“Let us drop the bag full of night right here where we are and run away as fast as we can,” said the first slave.

“We shall perish. We shall perish, anyway, whatever we do,” cried the second slave.

“Whether we perish or not I am going to open the bag and see what makes all those terrible sounds,” said the third slave.

Accordingly they laid the bag on the ground and opened it. Out rushed all the night beasts and all the night birds and all the night insects and out rushed the great black cloud of night. The slaves were more frightened than ever at the darkness and escaped to the jungle.

The daughter of the Great Sea Serpent was waiting anxiously for the return of the slaves with the bag full of night. Ever since they had started out on their journey she had looked for their return, shading her eyes with her hand and gazing away off at the horizon, hoping with all her heart that they would hasten to bring the night. In that position she was standing under a royal palm tree, when the three slaves opened the bag and let night escape. “Night comes. Night comes at last,” she cried, as she saw the clouds of night upon the horizon. Then she closed her eyes and went to sleep there under the royal palm tree.

When she awoke she felt greatly refreshed. She was once more the happy princess who had left her father’s kingdom in the depths of the great seas to come to the earth land. She was now ready to see the day again. She looked up at the bright star shining above the royal palm tree and said, “O, bright beautiful star, henceforth you shall be called the morning star and you shall herald the approach of day. You shall reign queen of the sky at this hour.”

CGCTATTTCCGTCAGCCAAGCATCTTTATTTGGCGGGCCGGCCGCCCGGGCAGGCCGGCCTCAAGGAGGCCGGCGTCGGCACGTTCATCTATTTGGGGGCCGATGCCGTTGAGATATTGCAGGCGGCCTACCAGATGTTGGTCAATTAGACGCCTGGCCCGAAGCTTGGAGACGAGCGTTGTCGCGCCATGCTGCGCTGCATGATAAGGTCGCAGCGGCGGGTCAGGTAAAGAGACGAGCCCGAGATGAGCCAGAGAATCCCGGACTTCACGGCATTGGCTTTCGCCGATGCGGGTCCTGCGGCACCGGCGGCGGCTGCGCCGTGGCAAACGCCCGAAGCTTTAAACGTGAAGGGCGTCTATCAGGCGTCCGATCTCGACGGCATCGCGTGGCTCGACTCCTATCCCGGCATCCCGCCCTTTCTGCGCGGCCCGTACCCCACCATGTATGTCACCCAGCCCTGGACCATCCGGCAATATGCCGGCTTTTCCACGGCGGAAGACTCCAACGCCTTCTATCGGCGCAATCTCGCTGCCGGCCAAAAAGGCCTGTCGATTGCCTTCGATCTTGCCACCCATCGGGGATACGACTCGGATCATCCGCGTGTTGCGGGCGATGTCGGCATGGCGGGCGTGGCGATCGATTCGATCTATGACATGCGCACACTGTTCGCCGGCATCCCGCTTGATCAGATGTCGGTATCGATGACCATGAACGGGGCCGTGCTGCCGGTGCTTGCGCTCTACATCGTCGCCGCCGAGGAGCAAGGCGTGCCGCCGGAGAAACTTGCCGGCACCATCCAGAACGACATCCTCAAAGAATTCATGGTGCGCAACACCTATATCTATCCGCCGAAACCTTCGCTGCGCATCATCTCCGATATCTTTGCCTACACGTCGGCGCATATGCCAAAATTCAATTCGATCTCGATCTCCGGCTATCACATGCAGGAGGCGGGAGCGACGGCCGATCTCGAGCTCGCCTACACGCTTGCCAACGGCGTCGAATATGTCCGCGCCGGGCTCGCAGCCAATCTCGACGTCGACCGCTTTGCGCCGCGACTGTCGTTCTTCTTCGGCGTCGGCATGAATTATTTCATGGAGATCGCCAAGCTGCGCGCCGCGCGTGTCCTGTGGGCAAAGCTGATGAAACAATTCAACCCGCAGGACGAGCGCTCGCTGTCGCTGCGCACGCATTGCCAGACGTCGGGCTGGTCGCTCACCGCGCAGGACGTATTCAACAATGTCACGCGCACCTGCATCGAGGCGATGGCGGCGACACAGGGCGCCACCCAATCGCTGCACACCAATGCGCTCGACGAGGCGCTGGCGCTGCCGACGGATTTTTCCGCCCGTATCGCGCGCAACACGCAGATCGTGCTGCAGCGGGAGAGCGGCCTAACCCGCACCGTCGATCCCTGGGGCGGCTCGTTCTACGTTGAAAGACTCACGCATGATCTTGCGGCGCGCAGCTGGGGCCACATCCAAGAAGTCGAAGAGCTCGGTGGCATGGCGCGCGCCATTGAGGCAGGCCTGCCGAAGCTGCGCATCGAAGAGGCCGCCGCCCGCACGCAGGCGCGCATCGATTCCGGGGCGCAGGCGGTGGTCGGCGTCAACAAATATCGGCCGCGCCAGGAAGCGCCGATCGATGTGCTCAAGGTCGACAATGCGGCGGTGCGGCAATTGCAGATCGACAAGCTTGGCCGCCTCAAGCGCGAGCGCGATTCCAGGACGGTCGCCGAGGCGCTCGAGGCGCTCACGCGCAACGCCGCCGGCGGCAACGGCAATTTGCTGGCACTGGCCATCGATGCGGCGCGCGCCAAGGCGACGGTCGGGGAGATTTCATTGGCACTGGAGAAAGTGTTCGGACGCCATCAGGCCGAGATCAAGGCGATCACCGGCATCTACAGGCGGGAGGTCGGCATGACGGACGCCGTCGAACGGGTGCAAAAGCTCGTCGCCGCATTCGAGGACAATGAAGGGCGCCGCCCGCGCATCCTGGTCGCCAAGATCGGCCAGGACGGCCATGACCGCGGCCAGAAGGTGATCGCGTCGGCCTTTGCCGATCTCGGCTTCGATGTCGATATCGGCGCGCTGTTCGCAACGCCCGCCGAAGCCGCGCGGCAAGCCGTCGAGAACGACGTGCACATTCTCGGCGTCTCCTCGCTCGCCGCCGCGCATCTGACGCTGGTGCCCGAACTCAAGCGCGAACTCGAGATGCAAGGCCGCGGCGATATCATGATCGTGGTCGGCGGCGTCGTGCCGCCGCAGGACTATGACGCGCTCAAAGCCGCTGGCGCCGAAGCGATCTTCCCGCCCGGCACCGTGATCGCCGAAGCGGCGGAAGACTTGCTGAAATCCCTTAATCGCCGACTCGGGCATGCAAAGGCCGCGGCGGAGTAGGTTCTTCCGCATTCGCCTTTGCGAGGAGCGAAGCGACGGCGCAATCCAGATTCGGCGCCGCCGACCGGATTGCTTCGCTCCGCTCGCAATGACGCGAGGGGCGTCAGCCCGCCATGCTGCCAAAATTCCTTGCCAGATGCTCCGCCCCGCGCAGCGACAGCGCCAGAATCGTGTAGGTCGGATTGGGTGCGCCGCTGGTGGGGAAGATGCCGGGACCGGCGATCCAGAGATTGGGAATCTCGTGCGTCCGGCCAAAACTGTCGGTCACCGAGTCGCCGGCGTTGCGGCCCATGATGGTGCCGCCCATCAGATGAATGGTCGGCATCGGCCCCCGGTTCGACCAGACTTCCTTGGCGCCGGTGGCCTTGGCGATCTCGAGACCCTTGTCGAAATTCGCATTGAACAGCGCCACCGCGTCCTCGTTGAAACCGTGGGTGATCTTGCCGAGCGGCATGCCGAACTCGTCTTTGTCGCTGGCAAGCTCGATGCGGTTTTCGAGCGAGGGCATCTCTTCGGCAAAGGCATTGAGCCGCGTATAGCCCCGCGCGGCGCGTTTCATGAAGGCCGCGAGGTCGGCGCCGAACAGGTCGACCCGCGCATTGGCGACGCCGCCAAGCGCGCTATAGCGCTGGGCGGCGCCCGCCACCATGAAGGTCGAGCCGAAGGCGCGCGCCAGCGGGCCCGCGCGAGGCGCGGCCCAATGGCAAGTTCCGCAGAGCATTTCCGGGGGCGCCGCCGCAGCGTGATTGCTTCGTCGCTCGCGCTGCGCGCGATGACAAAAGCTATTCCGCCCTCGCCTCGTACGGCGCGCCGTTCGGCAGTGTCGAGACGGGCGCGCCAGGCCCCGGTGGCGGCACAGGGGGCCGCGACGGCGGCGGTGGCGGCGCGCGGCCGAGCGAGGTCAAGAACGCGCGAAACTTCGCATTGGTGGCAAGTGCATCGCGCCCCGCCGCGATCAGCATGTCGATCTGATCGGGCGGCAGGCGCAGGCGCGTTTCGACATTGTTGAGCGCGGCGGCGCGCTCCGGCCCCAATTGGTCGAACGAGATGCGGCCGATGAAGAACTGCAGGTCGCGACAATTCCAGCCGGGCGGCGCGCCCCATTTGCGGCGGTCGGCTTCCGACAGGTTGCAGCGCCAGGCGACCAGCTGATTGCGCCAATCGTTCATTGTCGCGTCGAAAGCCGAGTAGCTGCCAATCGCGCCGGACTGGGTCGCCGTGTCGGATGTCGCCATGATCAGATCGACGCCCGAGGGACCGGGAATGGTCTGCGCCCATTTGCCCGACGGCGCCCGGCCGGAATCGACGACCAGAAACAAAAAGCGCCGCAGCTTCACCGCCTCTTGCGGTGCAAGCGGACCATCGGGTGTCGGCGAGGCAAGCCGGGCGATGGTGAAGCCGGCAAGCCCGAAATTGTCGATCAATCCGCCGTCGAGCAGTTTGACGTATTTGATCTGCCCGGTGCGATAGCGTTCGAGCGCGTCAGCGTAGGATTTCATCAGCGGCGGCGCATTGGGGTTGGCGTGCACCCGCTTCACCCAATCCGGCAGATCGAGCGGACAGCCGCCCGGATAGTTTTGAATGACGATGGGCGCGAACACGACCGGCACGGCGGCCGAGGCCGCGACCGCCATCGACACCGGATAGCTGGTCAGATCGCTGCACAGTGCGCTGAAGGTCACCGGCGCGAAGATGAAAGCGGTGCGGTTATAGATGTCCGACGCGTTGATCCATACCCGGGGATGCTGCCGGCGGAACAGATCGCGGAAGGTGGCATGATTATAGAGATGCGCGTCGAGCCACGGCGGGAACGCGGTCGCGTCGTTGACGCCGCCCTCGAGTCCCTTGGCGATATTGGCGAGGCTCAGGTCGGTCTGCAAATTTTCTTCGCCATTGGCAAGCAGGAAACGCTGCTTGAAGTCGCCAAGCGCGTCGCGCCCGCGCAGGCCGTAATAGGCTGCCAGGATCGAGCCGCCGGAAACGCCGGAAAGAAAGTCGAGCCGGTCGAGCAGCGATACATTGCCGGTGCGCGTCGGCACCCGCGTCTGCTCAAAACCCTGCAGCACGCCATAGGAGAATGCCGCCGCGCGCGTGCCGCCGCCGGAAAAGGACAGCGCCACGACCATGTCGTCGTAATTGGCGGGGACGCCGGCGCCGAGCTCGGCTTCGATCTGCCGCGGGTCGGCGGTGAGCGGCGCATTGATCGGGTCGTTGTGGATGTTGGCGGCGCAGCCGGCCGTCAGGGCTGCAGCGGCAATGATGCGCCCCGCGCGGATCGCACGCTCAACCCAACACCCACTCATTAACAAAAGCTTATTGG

Then she called all the birds about her and said to them, “O, wonderful, sweet singing birds, henceforth I command you to sing your sweetest songs at this hour to herald the approach of day.” The cock was standing by her side. “You,” she said to him, “shall be appointed the watchman of the night. Your voice shall mark the watches of the night and shall warn the others that the madrugada comes.” To this very day in Brazil we call the early morning the madrugada. The cock announces its approach to the waiting birds. The birds sing their sweetest songs at that hour and the morning star reigns in the sky as queen of the madrugada.

When it was daylight again the three slaves crept home through the forests and jungles with their empty bag.

“O, faithless slaves,” said their master, “why did you not obey the voice of the Great Sea Serpent and open the bag only in the presence of his daughter, your mistress? Because of your disobedience I shall change you into monkeys. Henceforth you shall live in the trees. Your lips shall always bear the mark of the sealing wax which sealed the bag full of night.”

To this very day one sees the mark upon the monkeys’ lips, where they bit off the wax which sealed the bag; and in Brazil night leaps out quickly upon the earth just as it leapt quickly out of the bag in those days at the beginning of time. And all the night beasts and night birds and night insects give a sunset chorus in the jungles at nightfall.

Listen to the audio from LibriVox here: